Police alleged that Nyoman Susrama, a legislative council member for the district of Bangli, a large city in eastern Bali, and accomplices had seized Prabangsa from his home on February 11. Police arrested a local politician and several accomplices in the killing, which they said was motivated by the reporter's coverage of a local government project.


In May 2009, three months after Prabangsa’s body was found, police named six suspects: Komang Gede, Nyoman Rencana, I Komang Gede Wardana, Dewa Sumbawa, Endy, and the mastermind behind the case, Nyoman Susrama, brother of Bangli Regent. According to confessions of some of the defendants, Prabangsa was murdered in Susrama's house in Banjar Petak, Bebalang, Bangli, in the evening of February 11, 2009. Prabangsa was persuaded to come to the house and was severely beaten with wooden beams. The dying journalist’s body was then thrown out to the sea. Political pressuresFour of the alleged conspirators were no or­dinary people, but state officials who wielded enormous influence in Bangli. Susrama was also a politician from the powerful Indonesian Democratic Party of Struggle (PDIP). During the investigations, the elections were held on April 5, 2009 and Susrama ran for member of the Bangli Regional House of Representatives (DPRD). Once he was accused by the police, he set up a team of legal advisors who were also high-ranking officials in the PDIP, Bali. The police were reluctant to pursue the case and investigations were all leading to a dead end. It was only sustained pressure that kept the case alive, and allowed forensic evidence to be gathered, which proved crucial to cracking the case.The subsequent manipulation in the court, threatening witnesses and withdrawal of confessional statements were all designed to scuttle the case, but the prosecution did not give up. AJI Denpasar, in alliance with a team of lawyers, monitored the case in court. Along with the media community, Balinese traditional communities, politicians, political parties, and a Facebook fanpage, pressure was consistently brought to bear to solve the case.The VerdictA year after Prabangsa’s murder, the court passed a verdict which brought the perpetrators to book. Nyoman Susrama, the mastermind behind the killing of Anak Agung Narendra Prabangsa, was sentenced to life imprisonment.  The District Court of Denpasar also gave other eight defendants sentences between eight months and 20 years in prison.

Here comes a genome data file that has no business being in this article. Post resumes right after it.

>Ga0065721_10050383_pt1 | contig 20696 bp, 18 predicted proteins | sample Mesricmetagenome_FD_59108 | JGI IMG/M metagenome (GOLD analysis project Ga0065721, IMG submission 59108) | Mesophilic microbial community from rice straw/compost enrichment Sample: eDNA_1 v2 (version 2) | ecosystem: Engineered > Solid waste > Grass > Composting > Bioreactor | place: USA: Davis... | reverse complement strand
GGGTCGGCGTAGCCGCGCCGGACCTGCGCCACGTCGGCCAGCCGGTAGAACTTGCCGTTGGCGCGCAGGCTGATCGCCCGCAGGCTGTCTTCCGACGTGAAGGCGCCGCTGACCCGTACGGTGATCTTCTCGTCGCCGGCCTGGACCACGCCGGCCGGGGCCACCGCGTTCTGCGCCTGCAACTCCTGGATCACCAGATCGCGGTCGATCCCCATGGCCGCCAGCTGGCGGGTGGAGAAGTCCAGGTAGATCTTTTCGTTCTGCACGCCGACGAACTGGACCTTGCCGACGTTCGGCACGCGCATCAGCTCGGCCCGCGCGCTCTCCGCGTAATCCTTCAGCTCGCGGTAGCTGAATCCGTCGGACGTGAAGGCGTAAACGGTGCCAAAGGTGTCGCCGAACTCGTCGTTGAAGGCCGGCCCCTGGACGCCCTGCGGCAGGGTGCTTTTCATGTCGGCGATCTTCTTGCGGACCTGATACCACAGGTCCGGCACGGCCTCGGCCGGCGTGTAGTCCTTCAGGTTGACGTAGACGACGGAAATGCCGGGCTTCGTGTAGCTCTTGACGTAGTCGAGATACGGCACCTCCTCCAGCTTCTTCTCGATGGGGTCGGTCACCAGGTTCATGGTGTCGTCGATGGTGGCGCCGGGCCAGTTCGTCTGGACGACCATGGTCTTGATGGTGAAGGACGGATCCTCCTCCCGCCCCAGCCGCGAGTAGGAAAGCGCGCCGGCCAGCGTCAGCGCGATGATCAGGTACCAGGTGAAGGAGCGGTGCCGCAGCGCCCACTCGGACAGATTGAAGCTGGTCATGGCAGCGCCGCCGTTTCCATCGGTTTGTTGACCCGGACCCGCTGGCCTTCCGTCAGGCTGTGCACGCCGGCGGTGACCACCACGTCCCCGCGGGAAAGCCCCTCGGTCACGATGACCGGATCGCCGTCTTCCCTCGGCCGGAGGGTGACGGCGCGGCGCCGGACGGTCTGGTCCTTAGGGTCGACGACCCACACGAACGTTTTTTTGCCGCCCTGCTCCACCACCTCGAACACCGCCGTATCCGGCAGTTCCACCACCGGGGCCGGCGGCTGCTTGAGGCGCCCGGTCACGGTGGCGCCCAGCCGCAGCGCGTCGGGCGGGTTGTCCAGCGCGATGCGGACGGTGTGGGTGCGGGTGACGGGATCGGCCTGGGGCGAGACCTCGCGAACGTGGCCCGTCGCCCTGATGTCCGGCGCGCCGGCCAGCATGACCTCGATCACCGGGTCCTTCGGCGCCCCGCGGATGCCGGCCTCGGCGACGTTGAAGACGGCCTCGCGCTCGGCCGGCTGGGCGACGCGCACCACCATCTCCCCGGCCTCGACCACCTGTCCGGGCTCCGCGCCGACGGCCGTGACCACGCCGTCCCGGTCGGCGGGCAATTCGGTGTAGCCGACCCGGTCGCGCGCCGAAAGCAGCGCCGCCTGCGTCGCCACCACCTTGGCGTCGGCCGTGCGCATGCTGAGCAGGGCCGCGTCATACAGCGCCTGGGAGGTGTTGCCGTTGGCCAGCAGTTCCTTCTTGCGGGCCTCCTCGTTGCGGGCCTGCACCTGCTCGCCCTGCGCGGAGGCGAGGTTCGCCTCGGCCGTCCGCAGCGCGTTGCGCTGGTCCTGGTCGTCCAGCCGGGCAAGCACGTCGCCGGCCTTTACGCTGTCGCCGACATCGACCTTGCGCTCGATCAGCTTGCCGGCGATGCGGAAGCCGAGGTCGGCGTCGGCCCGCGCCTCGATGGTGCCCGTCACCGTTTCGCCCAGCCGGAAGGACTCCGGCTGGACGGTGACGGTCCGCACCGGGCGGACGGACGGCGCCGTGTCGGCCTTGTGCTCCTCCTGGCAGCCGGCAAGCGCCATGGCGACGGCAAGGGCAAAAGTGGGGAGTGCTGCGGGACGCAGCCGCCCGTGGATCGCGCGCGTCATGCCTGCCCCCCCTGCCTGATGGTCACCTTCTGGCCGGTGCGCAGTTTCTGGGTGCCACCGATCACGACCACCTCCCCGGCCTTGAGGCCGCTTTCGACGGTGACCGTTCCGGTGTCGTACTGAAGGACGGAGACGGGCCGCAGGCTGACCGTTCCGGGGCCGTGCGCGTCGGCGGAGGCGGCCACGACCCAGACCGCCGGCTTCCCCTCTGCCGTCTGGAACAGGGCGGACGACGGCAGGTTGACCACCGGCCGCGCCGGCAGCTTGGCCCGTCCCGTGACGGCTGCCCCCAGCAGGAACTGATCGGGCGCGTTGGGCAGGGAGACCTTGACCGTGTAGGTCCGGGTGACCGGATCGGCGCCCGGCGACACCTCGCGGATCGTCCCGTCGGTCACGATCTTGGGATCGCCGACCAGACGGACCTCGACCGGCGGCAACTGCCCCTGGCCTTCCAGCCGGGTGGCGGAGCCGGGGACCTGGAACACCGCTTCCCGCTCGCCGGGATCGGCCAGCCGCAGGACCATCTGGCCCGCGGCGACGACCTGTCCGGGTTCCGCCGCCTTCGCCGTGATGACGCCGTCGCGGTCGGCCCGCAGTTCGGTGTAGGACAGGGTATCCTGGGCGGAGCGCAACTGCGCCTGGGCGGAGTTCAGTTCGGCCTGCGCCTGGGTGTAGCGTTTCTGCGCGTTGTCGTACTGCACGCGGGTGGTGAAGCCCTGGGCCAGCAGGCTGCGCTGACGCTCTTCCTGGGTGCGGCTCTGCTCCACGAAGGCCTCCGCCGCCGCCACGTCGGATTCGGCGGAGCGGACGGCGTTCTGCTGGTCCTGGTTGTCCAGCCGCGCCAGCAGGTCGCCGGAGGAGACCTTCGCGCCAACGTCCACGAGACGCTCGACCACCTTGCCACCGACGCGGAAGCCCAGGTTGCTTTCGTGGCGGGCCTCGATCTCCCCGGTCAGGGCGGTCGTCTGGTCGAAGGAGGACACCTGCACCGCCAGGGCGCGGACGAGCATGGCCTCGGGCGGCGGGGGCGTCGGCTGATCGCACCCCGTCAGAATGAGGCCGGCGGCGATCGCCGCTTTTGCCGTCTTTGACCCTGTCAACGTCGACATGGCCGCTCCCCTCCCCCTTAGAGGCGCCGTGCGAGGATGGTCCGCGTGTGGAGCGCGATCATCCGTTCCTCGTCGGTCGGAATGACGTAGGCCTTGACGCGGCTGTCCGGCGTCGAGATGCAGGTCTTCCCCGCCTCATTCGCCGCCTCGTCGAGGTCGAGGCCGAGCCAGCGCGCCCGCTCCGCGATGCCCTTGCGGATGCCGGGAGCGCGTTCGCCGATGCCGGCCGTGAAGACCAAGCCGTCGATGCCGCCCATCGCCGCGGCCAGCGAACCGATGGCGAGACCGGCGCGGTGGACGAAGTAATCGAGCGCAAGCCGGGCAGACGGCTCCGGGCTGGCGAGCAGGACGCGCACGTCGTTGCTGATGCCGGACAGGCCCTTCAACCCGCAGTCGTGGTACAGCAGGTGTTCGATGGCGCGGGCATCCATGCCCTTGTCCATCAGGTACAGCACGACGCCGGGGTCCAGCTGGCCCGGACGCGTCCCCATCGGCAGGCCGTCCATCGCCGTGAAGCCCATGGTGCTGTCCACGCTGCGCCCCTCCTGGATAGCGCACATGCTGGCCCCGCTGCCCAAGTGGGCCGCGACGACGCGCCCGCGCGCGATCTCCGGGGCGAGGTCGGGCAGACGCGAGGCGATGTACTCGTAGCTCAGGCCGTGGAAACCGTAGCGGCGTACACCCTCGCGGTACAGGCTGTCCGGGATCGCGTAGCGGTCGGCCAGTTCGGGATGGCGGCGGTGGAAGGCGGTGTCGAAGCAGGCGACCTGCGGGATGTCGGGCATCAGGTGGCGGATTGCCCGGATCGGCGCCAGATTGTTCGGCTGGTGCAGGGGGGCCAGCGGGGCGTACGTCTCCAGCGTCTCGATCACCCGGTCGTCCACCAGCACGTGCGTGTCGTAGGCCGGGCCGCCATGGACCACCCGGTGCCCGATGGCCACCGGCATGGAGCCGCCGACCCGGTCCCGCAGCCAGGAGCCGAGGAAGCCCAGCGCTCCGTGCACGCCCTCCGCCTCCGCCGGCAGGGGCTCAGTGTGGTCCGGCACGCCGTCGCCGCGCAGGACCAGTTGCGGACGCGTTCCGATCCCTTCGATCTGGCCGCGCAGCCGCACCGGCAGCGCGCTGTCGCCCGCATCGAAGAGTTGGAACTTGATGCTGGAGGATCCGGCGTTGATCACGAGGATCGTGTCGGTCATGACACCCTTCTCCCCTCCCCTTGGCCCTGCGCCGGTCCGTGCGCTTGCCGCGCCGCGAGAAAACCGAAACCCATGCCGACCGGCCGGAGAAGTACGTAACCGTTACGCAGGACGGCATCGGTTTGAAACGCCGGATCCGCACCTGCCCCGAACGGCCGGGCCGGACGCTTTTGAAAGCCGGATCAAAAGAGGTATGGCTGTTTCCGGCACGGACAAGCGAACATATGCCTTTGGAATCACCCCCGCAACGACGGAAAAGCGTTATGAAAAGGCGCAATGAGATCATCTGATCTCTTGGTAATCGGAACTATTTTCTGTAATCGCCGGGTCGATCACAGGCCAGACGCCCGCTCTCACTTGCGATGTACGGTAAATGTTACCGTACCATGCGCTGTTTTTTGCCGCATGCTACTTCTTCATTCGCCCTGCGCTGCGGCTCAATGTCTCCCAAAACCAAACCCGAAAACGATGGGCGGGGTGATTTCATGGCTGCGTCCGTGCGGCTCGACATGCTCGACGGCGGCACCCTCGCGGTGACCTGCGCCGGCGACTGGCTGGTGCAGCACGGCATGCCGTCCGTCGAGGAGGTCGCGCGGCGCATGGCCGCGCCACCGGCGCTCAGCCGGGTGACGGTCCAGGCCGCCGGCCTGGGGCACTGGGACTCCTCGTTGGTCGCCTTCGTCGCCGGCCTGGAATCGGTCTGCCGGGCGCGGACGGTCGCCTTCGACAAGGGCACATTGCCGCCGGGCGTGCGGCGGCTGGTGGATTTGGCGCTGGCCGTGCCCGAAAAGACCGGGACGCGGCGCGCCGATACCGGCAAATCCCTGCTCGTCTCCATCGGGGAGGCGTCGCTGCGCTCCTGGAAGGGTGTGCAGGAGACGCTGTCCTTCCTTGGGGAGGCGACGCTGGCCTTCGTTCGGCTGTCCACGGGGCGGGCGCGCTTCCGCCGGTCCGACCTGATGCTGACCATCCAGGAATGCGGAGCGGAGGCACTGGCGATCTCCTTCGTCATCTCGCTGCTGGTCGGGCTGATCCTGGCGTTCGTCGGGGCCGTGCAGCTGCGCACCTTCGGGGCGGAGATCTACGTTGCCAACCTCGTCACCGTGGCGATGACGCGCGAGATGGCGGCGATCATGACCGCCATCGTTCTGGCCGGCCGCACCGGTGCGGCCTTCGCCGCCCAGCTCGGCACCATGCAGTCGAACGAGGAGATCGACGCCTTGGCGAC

Four months later, September 24, 2010, the Supreme Court rejected all appeals and gave a final verdict. In a special press conference, Chief of Supreme Judges, Artidjo Alkostar, upheld the verdict for the six perpetrators: life sentence for Susrama, 20 years in prison for Ren­cana, Komang Gede, and Mangde. In addition, Maong and Dewa Sumbawa got eight years in prison.

Beyond the verdict, in a move to strengthen rule of law and challenge the impunity of powerful perpetrators, the Bali Journalists Solidarity con­sisting of journalist associations like AJI; Persatuan Wartawan Indonesia (PWI) Reform; Perwani, and Prestasi Junior Indonesia; sued Suryadharma (Susrama’s lawyer) in the forum of the Indonesia Advo­cates Association (Peradi) on alleged manipulation of wit­nesses and coercing them to commit perjury. Prabangsa’s family, press community, and the residents of Bali welcomed the verdict, believing that justice has been served. In a closure of sorts, on September 17, 2011, two and a half years after his death, Prabangsa’s family performed the ngaben (cremation) ritual.